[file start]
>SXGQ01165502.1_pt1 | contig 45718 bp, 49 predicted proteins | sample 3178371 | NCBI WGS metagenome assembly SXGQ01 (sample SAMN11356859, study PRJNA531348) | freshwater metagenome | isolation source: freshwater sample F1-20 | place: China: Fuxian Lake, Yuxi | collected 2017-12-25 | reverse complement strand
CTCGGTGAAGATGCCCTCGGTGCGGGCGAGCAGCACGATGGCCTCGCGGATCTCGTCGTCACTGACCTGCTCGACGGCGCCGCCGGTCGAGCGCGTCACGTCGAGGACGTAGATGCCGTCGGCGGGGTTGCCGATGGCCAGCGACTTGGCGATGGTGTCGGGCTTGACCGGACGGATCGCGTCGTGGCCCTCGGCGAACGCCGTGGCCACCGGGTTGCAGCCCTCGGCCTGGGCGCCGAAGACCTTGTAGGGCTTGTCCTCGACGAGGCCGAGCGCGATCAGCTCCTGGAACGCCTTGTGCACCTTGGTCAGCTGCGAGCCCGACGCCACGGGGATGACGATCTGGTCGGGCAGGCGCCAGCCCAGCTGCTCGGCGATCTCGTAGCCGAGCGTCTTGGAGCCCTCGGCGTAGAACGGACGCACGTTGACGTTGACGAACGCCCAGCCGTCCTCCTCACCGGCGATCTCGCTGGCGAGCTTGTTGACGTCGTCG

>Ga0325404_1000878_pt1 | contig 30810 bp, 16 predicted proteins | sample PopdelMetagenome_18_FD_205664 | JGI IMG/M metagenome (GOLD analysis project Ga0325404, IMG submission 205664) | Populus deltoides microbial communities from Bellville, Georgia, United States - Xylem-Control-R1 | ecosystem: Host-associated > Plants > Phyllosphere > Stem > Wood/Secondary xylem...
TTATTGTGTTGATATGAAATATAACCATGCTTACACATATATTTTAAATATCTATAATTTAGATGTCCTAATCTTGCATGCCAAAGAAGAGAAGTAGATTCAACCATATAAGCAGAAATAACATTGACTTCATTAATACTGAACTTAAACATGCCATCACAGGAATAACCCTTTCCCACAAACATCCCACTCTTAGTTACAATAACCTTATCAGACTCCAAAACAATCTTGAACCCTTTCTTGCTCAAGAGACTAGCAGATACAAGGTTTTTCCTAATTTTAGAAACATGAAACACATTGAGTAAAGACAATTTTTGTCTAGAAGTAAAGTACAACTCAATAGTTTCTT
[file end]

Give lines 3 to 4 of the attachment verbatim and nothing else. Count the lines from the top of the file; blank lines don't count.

>Ga0325404_1000878_pt1 | contig 30810 bp, 16 predicted proteins | sample PopdelMetagenome_18_FD_205664 | JGI IMG/M metagenome (GOLD analysis project Ga0325404, IMG submission 205664) | Populus deltoides microbial communities from Bellville, Georgia, United States - Xylem-Control-R1 | ecosystem: Host-associated > Plants > Phyllosphere > Stem > Wood/Secondary xylem...
TTATTGTGTTGATATGAAATATAACCATGCTTACACATATATTTTAAATATCTATAATTTAGATGTCCTAATCTTGCATGCCAAAGAAGAGAAGTAGATTCAACCATATAAGCAGAAATAACATTGACTTCATTAATACTGAACTTAAACATGCCATCACAGGAATAACCCTTTCCCACAAACATCCCACTCTTAGTTACAATAACCTTATCAGACTCCAAAACAATCTTGAACCCTTTCTTGCTCAAGAGACTAGCAGATACAAGGTTTTTCCTAATTTTAGAAACATGAAACACATTGAGTAAAGACAATTTTTGTCTAGAAGTAAAGTACAACTCAATAGTTTCTT